Caisse announced it is teaming up with Empresas ICA to invest upwards of $267 million in a joint venture that will initially operate four Mexican toll roads.
In early April Mexico’s transport and communications ministry (SCT) announced that authorities would invest around $3.2 billion in nine port projects in the Gulf states to increase capacity within the region to meet demand from the nation’s booming energy and mining industries.
“It’s necessary to prepare Mexican ports for the current reforms such as in energy,” stated Julio Martínez Hernández, who is president of the Mexican association of port infrastructure, or AMIP. “Port activity grows about 5 percent in commercial cargo and 15 percent in container loading [each year], so the investment is important.”
Ports receiving updates include Matamoros and Altamira, which are being prepared to meet increased demand from the energy industry, and the ports of Veracruz, Coatzacoalcos and Dos Bocas are all being prepared to meet increased demand from the petrochemical industry. Most notably, Altamira is slated to become the first port in Latin America with a deep harbor for oil platforms, while expansion works in Veracruz include a new port with breakwaters, specialized terminals and equipment, a navigation channel and a new storage area. Also in Veracruz at the nearby Tuxpan port, plans are underway to build new docks for containers and general cargo.
Finally, the Seybaplaya port in Campeche state in southern Mexico will add around 400 meters of new dock space to satisfy Pemex, Mexico’s state oil company, while the entire port of Ciudad del Carmen will be modernized and the Yucatan’s Progreso port will be updated and will receive a new logistics platform.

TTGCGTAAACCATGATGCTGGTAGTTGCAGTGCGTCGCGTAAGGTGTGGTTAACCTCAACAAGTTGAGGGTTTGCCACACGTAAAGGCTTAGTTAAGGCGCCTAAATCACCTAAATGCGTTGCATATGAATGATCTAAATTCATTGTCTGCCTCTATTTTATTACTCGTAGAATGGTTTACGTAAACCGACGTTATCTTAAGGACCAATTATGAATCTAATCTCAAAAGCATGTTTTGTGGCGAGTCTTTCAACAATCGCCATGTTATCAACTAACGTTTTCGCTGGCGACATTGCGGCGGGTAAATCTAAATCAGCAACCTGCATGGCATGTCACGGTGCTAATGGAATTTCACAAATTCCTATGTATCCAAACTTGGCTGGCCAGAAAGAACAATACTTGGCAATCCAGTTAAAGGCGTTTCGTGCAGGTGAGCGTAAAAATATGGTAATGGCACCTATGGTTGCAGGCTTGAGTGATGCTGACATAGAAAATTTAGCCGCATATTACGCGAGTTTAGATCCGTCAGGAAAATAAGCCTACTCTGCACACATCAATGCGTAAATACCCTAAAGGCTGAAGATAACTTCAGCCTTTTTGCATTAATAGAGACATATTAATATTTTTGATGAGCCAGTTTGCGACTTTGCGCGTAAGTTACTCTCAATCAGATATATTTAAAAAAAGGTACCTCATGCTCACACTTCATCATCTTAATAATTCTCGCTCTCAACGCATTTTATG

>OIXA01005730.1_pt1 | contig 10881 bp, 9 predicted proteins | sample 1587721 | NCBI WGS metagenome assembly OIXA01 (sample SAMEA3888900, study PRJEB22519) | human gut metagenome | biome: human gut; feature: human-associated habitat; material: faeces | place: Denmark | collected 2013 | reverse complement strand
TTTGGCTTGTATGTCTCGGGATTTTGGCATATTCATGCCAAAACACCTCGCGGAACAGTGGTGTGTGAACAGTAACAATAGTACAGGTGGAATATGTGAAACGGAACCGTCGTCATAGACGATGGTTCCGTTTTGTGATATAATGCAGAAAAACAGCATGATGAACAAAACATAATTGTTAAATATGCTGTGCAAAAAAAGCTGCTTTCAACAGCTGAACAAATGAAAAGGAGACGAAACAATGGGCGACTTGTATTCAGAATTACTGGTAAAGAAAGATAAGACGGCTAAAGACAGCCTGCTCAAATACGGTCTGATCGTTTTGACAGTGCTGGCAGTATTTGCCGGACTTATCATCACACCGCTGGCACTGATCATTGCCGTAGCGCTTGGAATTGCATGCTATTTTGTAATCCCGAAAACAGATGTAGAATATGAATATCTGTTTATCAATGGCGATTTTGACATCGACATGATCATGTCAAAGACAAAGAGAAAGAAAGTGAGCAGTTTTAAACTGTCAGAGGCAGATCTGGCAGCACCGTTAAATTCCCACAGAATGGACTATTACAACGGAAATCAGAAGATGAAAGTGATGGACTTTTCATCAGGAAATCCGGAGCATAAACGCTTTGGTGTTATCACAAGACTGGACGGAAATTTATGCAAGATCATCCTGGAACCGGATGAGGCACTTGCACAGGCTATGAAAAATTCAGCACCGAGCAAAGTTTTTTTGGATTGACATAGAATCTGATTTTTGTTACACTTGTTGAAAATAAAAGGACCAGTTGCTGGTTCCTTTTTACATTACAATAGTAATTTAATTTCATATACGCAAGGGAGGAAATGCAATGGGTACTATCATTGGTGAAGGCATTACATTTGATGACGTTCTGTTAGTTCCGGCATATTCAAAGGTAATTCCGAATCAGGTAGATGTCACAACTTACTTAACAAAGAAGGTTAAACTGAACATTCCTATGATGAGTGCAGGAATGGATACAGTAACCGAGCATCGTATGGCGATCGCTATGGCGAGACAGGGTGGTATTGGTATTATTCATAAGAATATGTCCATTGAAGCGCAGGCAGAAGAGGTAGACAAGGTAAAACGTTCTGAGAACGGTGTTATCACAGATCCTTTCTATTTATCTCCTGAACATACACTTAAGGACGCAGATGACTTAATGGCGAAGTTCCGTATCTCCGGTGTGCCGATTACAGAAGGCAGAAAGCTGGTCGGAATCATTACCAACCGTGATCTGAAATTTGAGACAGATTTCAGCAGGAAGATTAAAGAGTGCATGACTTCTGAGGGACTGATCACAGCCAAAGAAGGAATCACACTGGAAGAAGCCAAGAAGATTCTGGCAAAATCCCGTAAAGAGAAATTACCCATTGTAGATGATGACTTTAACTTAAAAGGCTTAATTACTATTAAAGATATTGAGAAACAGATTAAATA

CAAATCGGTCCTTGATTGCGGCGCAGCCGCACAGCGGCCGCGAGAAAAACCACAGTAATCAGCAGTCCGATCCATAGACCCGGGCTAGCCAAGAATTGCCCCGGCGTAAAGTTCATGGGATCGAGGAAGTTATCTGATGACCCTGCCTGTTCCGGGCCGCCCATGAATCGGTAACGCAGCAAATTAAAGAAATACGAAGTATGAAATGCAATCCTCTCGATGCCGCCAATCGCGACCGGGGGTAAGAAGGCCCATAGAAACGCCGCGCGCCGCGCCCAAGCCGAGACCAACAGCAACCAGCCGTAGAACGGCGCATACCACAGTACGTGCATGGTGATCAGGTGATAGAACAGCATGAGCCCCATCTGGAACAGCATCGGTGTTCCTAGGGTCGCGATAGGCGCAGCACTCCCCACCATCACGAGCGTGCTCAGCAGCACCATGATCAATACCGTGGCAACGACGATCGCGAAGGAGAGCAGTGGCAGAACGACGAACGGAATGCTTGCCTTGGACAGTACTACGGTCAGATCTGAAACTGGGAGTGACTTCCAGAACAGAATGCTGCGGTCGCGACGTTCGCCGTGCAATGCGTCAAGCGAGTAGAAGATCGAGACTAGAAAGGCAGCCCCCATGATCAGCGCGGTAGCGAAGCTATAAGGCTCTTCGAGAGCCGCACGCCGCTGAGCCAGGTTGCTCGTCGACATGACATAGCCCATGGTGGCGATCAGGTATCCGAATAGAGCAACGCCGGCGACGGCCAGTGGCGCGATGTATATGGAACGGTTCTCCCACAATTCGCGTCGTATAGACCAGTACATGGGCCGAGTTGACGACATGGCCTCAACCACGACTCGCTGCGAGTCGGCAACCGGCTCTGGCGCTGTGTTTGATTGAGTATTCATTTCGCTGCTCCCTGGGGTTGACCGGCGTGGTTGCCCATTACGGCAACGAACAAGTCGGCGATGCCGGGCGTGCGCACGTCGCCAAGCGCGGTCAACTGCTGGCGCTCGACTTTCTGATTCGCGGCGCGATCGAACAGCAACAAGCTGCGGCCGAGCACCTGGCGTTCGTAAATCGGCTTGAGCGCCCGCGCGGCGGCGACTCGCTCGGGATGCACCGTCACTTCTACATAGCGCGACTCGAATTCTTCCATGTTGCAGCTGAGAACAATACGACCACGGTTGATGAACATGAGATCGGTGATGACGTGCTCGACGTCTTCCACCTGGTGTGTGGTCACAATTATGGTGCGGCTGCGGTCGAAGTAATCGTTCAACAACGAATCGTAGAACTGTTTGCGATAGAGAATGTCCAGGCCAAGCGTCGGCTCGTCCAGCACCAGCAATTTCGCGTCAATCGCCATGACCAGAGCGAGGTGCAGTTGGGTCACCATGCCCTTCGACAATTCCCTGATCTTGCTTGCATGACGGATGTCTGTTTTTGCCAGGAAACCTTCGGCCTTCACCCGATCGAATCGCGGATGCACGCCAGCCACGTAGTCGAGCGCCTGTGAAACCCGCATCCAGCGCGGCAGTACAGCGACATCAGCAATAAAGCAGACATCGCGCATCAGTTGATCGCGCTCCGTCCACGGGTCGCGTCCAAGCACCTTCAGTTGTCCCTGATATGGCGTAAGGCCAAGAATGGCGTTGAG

“Last week we reported on more than $14 billion in new infrastructure deals for Mexico,” states Richard Houghton of Investment Properties Mexico. “That, along with this new investment we’re highlighting today, is part of Mexico’s national infrastructure program, which promises to invest at least $515 billion in this important sector by 2018.”
Earlier this week, North American pension fund manager and major institutional investment firm Caisse de dépôt et placement de Québec also announced it is teaming up with Empresas ICA, which is Mexico’s largest construction firm to build and own essential infrastructure assets, investing upwards of $267 million in a joint venture that will initially operate four Mexican toll roads.
Caisse will reportedly take a 49 percent stake in the transaction, which is expected to close during the second quarter of this year, and will also invest in other dedicated transportation projects in Mexico as a result of the venture.
“Empresas, a construction firm that builds and owns infrastructure assets including airports, toll roads, water systems and real estate, will see its ownership shrink to 51 percent but will use the proceeds of the Caisse investment to pay down debt,” writes The Globe and Mail. “The assets include a tunnel in Acapulco, the Mayab Toll Road, the Río Verde to Ciudad Valles Highway and the La Piedad bypass.”